Thoughts on the New FE Sector

Richard Evans looks ahead to the problems and challenges he and his colleagues will face. After 1 April, the new further education sector will be established, numbering 550 institutions in all, and comprising colleges of further education, sixth form colleges, tertiary colleges and a number of specialist institutions, including those for agriculture, horticulture, art and design. The institutions will become incorporated and obtain independence from the local authority. The Government has indicated that further education is now top of the agenda for the first time in its long and credible history. Additional resources have now been made available, with the

The Invasion of the Management Gurus

We live in the age of management gurus and all the theories that flow from them. Many of the ideas and theories being foisted on colleges are transient and of dubious value and yet this country seems to be increasingly obsessed with them. The latest one is PFI — the Private Finance Initiative which aims to get industry to invest in college buildings and services. I get a letter a day from gurus and consultants promising to take the load off my mind. I already have a file of 40 to 45 letters from firms offering PFI services. I fear

The Darwinian Paradox

One of the more acceptable and helpful tenets of good management theory is that managers should adopt a reflective stance. Continuous, systematic and careful reviews of the processes and outcomes of the business are, indeed, an invaluable and essential aid to the effective manager. The Further Education (FE) sector, as all the educational sectors, has much to reflect on at present. The parenthesis model of management has never been more valid. As you will remember, the parenthesis model challenges the whole of the existing thinking on organizational theory. It identifies a new type of person, namely, the parenthetical person, one who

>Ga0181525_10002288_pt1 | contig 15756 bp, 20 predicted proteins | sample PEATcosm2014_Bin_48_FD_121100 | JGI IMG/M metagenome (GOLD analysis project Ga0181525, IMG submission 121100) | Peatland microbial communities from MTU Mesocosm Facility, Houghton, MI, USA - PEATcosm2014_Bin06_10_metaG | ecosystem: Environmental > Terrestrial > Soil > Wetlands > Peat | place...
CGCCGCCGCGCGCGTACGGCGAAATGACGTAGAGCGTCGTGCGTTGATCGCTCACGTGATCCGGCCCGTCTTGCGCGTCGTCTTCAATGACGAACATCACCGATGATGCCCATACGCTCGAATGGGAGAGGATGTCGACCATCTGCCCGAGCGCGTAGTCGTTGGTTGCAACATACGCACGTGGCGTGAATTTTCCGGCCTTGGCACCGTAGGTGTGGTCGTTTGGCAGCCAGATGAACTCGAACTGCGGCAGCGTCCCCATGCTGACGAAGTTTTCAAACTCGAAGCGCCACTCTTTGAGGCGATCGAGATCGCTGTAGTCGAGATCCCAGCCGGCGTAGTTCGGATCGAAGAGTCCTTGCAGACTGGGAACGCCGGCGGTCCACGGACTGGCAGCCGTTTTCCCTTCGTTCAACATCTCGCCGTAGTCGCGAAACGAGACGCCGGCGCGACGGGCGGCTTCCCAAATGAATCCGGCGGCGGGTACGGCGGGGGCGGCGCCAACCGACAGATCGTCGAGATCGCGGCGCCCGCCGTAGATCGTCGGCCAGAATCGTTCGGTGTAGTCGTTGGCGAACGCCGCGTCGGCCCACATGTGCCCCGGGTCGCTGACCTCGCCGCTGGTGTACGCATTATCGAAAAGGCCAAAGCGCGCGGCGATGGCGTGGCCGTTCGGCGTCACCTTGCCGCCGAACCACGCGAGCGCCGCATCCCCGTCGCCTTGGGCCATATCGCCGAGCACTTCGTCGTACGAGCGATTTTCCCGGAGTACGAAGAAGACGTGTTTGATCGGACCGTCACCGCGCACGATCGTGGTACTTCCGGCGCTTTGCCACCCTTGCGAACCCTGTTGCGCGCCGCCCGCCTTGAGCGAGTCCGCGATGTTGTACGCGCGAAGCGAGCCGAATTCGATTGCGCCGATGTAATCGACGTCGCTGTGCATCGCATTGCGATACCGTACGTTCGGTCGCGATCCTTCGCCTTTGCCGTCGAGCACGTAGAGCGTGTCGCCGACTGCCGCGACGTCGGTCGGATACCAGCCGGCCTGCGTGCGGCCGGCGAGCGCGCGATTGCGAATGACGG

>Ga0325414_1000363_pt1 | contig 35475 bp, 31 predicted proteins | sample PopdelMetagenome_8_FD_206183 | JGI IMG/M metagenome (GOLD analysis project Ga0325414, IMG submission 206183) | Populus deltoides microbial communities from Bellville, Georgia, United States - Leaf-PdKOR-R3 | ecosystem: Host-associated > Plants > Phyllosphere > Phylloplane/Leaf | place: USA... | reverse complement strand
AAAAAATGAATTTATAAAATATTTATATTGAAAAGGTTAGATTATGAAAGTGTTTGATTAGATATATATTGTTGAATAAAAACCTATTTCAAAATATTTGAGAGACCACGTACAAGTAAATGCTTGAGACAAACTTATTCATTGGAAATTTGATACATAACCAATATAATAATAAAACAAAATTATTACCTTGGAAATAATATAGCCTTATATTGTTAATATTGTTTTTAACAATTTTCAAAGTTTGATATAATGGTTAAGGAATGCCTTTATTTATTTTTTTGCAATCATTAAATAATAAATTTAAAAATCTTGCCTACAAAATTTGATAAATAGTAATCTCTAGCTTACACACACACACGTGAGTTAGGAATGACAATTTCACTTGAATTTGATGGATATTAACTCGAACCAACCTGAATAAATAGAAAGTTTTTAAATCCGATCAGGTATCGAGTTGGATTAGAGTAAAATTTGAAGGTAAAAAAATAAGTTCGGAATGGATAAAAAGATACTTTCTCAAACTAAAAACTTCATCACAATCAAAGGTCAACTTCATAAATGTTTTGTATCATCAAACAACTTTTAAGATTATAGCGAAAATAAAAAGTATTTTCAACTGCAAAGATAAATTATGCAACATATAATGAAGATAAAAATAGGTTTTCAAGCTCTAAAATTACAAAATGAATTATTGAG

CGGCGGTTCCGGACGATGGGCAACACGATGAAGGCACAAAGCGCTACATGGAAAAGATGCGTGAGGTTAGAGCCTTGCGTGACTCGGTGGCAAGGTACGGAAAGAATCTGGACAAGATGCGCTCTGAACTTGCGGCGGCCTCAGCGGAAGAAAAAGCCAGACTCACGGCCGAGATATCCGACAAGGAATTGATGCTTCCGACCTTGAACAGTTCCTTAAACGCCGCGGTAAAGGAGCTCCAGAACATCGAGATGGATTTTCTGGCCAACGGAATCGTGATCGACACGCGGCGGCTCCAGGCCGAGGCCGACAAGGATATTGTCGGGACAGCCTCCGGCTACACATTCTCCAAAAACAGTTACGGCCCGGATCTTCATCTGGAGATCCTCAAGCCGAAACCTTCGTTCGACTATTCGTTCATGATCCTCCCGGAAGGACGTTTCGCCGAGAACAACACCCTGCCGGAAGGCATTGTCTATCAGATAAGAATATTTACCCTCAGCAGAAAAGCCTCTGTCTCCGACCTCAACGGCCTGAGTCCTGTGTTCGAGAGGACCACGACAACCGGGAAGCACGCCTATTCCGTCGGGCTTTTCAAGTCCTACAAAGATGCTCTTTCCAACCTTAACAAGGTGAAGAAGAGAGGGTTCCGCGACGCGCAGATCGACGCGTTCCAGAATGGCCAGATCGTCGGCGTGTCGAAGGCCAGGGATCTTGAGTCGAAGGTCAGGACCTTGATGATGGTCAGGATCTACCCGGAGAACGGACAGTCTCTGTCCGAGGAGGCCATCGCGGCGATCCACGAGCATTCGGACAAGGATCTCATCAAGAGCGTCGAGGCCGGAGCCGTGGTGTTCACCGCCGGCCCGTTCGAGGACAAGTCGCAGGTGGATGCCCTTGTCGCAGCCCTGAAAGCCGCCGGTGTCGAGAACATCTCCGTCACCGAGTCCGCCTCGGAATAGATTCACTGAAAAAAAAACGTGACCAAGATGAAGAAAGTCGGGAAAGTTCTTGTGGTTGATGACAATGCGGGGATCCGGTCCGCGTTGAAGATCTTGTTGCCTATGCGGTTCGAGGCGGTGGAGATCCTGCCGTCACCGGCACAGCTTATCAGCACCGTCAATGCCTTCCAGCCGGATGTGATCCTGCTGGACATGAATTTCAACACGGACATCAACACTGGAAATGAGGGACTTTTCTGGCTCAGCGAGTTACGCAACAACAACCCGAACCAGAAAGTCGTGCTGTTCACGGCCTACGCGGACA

Libraries and Learning

Richard Evans looks at the college library of the future What should the library of the future look like in the further education sector? An important question that needs to be asked and answered by staff in the institutions within the new sector. The sector has at long last been recognised by the Government and has been required to expand its student numbers by 25 per cent over the next three years with 16 per cent additional resources over that period. It will play a significant role in achieving the National Education and Training Targets (NETTS) which set out the

Don’t Catch the Drift

Colleges must not sacrifice their Further Education (FE) work in an effort to make themselves like universities, says Dick Evans Suddenly, politicians are talking about the dangers of academic drift and the shift from vocationalism without realising their policies are driving these trends, Do they really understand the meaning of these terms and, more importantly, the dangers that they will bring? First, consider “academic drift”. Following the announcement that the Government wants one in three young people in higher education by the year 2000, many further education colleges felt they should play their part in realising this target. No real

A Potent Mixture

Carefully managed ‘mixed economy’ institutions offer both potential and challenge, says Richard Evans. First of all, what do I mean by a mixed economy college? It is an institution that is committed to an open access philosophy offering a very wide range and comprehensive provision spanning adult basic, adult education, further and higher education. Programmes of adult education set alongside A Levels, NVQ and GNVQ awards, HNCs, HNDs, degrees, postgraduate and professional awards. This provision attracts and serves local, regional and national participation. The mixed economy college is one constituent of the FE sector. The sector is very diverse and